This is the film for anyone who eagerly snapped up the invariably awful quality videos of Jackie Chan during the 80s, and cheered when Channel 4 decided to show some of his movies on late night TV in the early 90s. "Rush Hour" is a vindication of what some of us have always known: that Jackie is a screen legend.
Yet while this is a cracking Hollywood action comedy thriller, seasoned JC fans will not be too impressed. Sure, it's worth seeing him conquer US cinemas, but this is no true showcase of his talents. Where are the laughter-crippling slapstick antics of "Project A", the frightening stunts of "Police Story", or the awesome set-pieces of "Armour of God"? For seasoned Chan fans, "Rush Hour" only glimpses into what the man can do.
Director Brett Ratner knows this, but he would also argue quite rightly that none of those films ever broke Jackie to an international audience, their set-pieces were sometimes too protracted, and their humour a bit tiresome. What Ratner has done is strike an ideal balance by creating a film that trades on Chan's genuine screen charm and allows him to showcase a few tricks, revolving around a single joke of culture shock.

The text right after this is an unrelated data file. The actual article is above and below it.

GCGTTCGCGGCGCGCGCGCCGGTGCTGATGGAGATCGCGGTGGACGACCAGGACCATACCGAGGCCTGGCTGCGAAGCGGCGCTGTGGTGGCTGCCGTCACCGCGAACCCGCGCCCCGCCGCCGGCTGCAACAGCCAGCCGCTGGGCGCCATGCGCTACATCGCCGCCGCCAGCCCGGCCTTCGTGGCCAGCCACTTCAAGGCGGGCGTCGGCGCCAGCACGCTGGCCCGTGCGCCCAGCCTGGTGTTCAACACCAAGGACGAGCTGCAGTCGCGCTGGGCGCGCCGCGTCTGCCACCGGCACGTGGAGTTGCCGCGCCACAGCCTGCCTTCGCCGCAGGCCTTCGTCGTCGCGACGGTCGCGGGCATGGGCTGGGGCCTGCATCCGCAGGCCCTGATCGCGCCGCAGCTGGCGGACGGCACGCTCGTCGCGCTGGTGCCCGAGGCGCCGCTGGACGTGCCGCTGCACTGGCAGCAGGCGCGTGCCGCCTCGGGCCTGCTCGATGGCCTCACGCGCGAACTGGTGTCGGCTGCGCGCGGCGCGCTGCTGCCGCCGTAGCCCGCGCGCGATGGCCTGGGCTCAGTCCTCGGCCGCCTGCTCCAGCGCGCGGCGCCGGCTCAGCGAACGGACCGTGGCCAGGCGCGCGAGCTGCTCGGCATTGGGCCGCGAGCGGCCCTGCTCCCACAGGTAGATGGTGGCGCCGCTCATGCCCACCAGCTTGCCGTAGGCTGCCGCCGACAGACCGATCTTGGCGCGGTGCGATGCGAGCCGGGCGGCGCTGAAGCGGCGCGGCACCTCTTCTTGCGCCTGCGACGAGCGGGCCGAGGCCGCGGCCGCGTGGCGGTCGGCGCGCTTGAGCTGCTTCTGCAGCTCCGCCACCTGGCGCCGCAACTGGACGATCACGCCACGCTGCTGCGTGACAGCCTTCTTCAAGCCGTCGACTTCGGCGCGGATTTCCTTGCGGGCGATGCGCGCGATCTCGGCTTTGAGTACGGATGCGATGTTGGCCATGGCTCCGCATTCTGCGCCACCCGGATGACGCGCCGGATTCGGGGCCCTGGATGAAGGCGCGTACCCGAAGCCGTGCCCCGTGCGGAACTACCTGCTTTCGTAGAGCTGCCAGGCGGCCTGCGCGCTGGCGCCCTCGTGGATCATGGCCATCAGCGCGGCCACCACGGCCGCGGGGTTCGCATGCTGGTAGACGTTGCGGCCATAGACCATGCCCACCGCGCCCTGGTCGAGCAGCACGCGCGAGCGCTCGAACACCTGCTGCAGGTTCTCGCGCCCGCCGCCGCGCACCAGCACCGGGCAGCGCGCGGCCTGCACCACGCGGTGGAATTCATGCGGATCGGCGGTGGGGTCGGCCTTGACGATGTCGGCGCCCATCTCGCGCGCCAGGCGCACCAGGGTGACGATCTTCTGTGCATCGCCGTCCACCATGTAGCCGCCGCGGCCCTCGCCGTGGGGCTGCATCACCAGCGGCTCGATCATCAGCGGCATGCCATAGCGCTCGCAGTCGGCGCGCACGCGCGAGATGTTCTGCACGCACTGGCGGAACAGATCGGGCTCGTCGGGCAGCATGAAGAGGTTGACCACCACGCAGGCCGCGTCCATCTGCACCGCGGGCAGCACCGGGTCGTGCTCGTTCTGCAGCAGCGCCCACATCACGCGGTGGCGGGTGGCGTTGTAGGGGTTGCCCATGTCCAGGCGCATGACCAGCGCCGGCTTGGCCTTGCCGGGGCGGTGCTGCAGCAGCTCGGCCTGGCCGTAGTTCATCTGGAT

The shock is Chris Tucker. He has a great performance in him yet to give, but for "Rush Hour" he's the motor-mouth stream of verbal humour that provides the perfect foil for Jackie's physical comedy. Plot? Oh yeah, little girl kidnapped in Hong Kong, Jackie goes to the US to save her, and is mismatched with LA cop Tucker. That's it, and between the two of them, Tucker and Chan deliver a movie enjoyable enough to make you want to see the sequel.
Read a review of the sequel.
Read a review of the Region 1 "Rush Hour" DVD.